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Long waiting times may be caused by bank notes which exit the money tracking system for a long time, for instance in banks. However, if this were the case the inter-report time statistics would exhibit a fat tail. Analysing the inter-report time distribution we found an exponential decay which suggests that bank notes are passed from person to person at a constant rate. Furthermore, if we assume that humans exit small areas at a constant rate which is equivalent to exponentially distributed waiting times and that bank notes pass from person to person at a constant rate, the distribution of bank note waiting times would also be exponential in contrast to the observed power law. This reasoning permits no other conclusion than a lack of scale in human waiting time statistics.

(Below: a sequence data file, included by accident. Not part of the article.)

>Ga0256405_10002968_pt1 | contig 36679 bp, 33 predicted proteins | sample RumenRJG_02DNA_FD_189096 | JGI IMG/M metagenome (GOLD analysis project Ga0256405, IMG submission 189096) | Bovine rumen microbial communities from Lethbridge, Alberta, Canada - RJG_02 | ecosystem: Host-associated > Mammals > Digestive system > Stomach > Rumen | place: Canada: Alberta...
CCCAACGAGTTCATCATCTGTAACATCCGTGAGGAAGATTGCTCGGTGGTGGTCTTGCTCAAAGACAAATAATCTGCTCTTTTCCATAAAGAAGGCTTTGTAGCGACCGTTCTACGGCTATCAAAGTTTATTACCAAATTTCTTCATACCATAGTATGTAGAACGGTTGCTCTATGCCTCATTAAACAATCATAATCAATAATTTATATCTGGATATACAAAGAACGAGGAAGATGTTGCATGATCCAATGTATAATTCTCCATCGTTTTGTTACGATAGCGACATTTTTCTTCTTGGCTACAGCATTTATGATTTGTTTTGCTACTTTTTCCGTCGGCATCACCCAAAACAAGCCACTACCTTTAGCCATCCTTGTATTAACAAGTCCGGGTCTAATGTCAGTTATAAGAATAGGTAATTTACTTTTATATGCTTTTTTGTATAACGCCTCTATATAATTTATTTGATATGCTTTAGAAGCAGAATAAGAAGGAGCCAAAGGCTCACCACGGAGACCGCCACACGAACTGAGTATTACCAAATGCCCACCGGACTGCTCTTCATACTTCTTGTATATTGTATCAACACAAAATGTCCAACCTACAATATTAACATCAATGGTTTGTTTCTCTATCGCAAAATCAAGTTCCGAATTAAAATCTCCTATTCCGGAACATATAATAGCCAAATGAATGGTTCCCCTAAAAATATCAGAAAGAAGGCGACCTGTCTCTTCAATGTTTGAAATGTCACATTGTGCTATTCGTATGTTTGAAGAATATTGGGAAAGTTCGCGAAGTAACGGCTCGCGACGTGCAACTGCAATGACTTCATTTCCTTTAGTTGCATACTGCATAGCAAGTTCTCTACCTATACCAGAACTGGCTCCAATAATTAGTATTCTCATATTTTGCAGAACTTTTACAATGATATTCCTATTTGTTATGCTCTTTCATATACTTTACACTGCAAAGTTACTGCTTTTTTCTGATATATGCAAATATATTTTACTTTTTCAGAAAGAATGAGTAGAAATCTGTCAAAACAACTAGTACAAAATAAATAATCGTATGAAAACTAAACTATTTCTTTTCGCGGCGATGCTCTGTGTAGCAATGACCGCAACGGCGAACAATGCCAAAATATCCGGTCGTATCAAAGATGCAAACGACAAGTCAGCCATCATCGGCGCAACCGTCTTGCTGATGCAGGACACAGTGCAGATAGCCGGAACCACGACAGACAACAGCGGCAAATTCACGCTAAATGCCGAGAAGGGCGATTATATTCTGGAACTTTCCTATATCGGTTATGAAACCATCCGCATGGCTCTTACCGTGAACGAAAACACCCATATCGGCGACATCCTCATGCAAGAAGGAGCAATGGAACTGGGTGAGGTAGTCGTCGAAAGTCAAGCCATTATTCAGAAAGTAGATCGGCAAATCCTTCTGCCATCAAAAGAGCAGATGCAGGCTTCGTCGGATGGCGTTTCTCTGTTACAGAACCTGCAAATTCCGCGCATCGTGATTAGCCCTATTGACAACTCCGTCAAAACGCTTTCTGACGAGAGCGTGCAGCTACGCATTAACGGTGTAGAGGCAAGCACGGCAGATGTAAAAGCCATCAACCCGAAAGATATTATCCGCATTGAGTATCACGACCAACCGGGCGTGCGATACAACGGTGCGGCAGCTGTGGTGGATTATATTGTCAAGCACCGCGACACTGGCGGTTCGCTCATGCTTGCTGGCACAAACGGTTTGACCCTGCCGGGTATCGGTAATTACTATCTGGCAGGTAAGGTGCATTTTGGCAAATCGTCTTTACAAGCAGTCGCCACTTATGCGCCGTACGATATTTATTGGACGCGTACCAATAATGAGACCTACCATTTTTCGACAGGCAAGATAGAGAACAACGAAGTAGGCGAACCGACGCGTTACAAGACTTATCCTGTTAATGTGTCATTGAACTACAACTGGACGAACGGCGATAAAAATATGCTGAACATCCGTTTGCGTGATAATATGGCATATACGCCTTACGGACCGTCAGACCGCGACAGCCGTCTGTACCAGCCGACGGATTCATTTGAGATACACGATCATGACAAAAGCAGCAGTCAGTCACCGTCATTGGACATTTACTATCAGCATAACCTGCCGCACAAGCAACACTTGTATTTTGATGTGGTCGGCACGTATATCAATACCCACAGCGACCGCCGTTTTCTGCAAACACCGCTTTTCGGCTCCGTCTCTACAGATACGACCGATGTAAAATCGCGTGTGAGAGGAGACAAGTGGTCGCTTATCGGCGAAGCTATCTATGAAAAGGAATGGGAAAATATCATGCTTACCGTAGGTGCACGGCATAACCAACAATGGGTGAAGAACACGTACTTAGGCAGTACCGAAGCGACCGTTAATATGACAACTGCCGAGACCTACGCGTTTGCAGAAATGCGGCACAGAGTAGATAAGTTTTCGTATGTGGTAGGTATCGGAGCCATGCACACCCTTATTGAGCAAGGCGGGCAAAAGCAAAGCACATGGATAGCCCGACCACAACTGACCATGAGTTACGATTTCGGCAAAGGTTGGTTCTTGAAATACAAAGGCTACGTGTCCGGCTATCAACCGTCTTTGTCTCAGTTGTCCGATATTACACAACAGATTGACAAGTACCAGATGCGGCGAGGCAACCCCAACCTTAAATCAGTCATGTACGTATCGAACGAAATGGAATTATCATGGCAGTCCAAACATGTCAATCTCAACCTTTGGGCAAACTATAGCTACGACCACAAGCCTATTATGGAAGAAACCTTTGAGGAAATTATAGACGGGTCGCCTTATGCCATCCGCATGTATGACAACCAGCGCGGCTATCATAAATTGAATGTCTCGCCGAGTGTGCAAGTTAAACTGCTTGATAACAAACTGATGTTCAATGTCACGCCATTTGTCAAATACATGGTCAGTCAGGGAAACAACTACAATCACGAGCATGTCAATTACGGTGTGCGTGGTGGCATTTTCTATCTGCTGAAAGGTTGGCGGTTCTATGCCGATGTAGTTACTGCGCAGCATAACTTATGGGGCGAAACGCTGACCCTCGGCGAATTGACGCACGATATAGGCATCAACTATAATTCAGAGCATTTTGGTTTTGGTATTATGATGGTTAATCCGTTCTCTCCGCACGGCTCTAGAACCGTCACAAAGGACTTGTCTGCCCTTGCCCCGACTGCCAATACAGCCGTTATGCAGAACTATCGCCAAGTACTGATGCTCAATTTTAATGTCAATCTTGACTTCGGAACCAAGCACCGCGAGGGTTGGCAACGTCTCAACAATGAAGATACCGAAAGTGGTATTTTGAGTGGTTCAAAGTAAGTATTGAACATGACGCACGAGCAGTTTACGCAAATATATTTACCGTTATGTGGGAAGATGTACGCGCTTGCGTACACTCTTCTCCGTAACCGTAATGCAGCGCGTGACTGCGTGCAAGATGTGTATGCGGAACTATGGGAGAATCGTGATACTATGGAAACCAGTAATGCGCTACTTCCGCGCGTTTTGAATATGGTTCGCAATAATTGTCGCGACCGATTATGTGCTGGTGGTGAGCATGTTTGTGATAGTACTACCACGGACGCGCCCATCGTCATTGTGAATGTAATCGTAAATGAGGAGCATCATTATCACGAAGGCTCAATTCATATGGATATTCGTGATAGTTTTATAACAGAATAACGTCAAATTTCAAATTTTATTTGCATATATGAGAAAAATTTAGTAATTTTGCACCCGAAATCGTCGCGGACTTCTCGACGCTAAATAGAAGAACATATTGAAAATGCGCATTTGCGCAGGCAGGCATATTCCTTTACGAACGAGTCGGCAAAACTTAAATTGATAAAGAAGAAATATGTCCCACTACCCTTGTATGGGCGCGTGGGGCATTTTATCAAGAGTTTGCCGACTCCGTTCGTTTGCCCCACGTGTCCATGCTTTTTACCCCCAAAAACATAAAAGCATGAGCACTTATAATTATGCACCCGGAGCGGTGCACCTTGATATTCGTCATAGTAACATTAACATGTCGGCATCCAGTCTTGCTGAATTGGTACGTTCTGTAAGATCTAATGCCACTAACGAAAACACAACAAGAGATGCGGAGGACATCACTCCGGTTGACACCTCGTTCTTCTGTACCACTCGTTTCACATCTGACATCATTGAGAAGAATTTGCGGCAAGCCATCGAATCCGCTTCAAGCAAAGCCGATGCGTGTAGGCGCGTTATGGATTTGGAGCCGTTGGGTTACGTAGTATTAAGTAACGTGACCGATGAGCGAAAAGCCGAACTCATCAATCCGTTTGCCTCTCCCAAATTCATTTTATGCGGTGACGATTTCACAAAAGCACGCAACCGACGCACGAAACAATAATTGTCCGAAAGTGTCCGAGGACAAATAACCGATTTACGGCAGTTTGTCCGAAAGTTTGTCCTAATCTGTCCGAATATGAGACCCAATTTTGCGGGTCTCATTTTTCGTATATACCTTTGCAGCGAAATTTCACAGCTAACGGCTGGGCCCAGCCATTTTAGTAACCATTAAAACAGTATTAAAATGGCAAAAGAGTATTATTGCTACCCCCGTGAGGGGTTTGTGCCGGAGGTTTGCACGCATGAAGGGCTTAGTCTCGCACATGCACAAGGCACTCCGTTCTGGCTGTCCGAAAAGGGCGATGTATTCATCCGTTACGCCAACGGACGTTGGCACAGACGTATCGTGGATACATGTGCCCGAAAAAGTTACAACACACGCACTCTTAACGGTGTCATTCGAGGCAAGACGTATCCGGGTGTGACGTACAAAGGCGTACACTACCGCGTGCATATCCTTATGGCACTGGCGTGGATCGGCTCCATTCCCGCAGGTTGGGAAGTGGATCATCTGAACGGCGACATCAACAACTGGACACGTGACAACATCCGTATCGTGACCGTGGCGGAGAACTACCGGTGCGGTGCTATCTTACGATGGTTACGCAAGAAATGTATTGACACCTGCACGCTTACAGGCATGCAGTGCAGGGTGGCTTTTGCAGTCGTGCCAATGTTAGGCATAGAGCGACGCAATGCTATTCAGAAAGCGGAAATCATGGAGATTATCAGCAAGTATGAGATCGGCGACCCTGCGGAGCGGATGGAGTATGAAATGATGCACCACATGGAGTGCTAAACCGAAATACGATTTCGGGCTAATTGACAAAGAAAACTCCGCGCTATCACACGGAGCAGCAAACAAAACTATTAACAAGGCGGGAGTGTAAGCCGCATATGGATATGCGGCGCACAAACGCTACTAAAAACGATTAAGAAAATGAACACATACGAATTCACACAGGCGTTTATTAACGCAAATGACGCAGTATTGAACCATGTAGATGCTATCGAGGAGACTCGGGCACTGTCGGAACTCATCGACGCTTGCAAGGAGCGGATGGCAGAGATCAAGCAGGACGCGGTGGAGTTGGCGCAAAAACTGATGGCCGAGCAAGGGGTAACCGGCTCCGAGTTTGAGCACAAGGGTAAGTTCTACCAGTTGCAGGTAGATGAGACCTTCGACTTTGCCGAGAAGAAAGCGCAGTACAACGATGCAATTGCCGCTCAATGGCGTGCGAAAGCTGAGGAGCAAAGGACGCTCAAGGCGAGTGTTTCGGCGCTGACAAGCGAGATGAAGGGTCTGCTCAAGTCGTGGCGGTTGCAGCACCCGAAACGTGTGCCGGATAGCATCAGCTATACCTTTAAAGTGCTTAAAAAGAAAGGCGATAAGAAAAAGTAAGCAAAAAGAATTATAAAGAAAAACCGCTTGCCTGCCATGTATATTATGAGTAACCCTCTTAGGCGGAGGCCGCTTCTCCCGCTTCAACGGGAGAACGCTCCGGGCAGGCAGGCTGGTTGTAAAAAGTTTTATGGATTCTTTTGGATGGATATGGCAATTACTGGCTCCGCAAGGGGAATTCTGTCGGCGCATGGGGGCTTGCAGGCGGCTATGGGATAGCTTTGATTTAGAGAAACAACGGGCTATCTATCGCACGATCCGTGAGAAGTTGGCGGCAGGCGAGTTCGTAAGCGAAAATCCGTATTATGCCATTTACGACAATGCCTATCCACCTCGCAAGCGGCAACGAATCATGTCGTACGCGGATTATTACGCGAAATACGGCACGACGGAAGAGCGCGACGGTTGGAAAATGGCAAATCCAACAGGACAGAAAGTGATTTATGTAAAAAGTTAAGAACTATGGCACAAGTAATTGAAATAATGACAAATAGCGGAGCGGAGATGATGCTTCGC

Based on our analysis we conclude that the dispersal of bank notes and human transmitted diseases can be accounted for by a continuous time random walk process incorporating scale free jumps as well as long waiting time in between displacements. To our knowledge this is the first empirical evidence for such an ambivalent process in nature. Furthermore, the analysis permits a reliable estimate of the spatial and temporal exponents involved, i.e. ft « a « 0.6. We hope that our results will serve future models for the spread of human infectious disease as the key ingredient of dispersal, which can now be accounted for in a realistic way. We believe that these features, when combined with nonlinear epidemiological reaction kinetics, will lead to the emergence of novel types of spatiotemporal patterns.

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